New York: A new technology to control energy consumption inside transistors could pave the way for a smartphone that does not die after a few hours of heavy use, says a study.
This technology taps into the power of a single electron to control energy consumption inside transistors.
"We devised a technique to cool the electrons internally - allowing reduction in operating voltage - so that we can create even smaller, more power-efficient devices," said study co-author Kyeongjae Cho, professor at the University of Texas, Dallas.
Each time a device such as a smartphone or a tablet computes, it requires electrical power for operation.
Reducing operating voltage would mean longer shelf lives for these products and others.
The researchers found that when a specific atomic thin film layer was added to a transistor, the layer acted as a filter for the energy that passed through it at room temperature.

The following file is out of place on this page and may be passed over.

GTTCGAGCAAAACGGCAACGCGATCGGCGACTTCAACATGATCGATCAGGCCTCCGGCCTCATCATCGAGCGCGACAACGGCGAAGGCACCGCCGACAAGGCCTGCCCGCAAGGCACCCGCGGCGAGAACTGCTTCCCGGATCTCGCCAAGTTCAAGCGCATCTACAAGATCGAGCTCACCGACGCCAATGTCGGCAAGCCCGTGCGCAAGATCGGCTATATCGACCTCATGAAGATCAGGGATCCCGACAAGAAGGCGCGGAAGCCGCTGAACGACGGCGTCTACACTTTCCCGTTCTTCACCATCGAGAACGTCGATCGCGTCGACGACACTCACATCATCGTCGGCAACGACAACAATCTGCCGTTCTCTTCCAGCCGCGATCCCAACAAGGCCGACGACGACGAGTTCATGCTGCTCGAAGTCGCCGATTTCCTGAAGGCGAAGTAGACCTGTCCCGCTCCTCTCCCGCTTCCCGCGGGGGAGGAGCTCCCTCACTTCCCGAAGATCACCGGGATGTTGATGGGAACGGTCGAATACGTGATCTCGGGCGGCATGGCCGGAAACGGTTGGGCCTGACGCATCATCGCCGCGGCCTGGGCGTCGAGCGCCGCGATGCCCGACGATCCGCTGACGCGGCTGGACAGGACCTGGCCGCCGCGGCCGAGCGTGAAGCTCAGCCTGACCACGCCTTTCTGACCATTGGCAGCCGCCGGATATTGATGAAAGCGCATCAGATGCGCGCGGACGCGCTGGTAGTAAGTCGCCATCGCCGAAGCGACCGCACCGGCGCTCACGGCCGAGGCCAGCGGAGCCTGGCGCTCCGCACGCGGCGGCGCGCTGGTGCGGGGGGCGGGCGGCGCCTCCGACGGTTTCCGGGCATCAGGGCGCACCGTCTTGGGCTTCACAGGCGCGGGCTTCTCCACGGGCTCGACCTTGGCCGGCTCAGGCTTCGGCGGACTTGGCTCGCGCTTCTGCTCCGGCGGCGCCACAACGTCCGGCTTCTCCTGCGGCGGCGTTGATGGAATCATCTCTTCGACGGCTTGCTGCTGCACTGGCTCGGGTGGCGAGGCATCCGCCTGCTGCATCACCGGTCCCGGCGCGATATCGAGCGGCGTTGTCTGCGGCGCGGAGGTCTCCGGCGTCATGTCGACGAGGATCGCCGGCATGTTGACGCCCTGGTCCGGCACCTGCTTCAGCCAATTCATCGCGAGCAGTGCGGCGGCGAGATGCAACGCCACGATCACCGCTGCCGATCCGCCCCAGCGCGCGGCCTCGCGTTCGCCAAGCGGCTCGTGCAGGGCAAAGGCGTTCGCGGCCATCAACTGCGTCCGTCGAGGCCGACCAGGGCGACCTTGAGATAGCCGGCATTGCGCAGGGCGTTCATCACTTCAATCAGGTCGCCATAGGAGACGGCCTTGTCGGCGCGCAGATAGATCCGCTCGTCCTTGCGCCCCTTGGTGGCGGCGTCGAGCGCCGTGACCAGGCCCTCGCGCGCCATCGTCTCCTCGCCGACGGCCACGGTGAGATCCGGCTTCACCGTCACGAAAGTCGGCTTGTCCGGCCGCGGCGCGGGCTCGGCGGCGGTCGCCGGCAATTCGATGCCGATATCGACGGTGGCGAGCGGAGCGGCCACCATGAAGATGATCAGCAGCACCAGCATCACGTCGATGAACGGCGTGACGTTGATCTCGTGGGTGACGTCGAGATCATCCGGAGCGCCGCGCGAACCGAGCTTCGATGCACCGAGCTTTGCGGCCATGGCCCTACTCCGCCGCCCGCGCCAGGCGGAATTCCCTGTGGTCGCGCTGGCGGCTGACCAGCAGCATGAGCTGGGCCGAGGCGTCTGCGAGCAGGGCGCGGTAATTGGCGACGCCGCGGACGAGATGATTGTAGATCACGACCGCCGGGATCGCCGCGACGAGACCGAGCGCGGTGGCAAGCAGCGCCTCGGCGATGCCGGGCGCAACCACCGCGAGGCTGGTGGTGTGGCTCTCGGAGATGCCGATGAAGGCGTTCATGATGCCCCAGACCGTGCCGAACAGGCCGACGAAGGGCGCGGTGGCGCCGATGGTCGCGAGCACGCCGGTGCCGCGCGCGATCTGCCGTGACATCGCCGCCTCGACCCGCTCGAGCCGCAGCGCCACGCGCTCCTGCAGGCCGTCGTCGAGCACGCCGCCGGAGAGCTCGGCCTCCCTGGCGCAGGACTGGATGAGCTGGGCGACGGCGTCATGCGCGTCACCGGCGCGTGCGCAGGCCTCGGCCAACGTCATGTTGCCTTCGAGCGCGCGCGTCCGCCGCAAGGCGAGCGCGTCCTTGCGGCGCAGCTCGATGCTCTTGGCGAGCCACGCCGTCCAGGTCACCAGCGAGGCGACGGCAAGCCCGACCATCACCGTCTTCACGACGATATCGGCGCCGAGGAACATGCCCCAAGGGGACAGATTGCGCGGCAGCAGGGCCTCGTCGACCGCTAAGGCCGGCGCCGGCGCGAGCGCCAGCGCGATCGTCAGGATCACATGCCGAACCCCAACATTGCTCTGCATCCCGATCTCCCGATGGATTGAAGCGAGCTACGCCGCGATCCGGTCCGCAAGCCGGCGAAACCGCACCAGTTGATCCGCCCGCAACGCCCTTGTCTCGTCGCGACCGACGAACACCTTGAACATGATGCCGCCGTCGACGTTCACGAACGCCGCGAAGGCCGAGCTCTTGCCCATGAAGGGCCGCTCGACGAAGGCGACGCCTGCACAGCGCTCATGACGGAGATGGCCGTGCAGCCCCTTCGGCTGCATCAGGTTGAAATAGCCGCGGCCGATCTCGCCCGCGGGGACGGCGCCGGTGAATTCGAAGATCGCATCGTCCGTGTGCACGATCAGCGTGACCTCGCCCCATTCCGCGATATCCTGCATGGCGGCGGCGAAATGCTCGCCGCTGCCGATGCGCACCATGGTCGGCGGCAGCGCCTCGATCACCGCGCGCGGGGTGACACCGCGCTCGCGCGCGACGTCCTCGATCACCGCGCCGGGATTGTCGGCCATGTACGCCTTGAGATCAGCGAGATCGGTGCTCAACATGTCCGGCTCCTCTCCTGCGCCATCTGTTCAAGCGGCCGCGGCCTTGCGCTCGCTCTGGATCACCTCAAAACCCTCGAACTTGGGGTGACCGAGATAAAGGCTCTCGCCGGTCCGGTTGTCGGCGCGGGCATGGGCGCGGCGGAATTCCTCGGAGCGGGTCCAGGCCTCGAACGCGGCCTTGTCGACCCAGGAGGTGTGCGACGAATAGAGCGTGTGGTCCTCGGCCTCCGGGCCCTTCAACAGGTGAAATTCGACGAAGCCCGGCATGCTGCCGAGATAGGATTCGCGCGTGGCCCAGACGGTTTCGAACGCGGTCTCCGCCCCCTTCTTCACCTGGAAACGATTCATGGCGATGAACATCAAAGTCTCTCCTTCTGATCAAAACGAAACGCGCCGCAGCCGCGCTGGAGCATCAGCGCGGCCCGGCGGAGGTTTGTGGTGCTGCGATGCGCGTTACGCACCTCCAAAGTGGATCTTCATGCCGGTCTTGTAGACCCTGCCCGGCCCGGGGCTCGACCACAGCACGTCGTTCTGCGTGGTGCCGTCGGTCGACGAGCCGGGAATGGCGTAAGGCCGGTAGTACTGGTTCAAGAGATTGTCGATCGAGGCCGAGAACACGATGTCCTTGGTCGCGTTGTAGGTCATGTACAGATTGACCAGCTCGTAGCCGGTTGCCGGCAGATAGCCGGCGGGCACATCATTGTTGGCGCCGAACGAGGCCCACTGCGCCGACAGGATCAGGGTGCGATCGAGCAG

The signal that resulted from the device was six to seven times steeper than that of traditional devices. Steep devices use less voltage but still have a strong signal.
"The whole semi-conductor industry is looking for steep devices because they are key to having small, powerful, mobile devices with many functions that operate quickly without spending a lot of battery power," said co-author Jiyoung Kim, a professor at the University of Texas, Dallas in the US.
"Our device is one solution to make this happen," Kim added.
The study appeared online in the journal Nature Communications.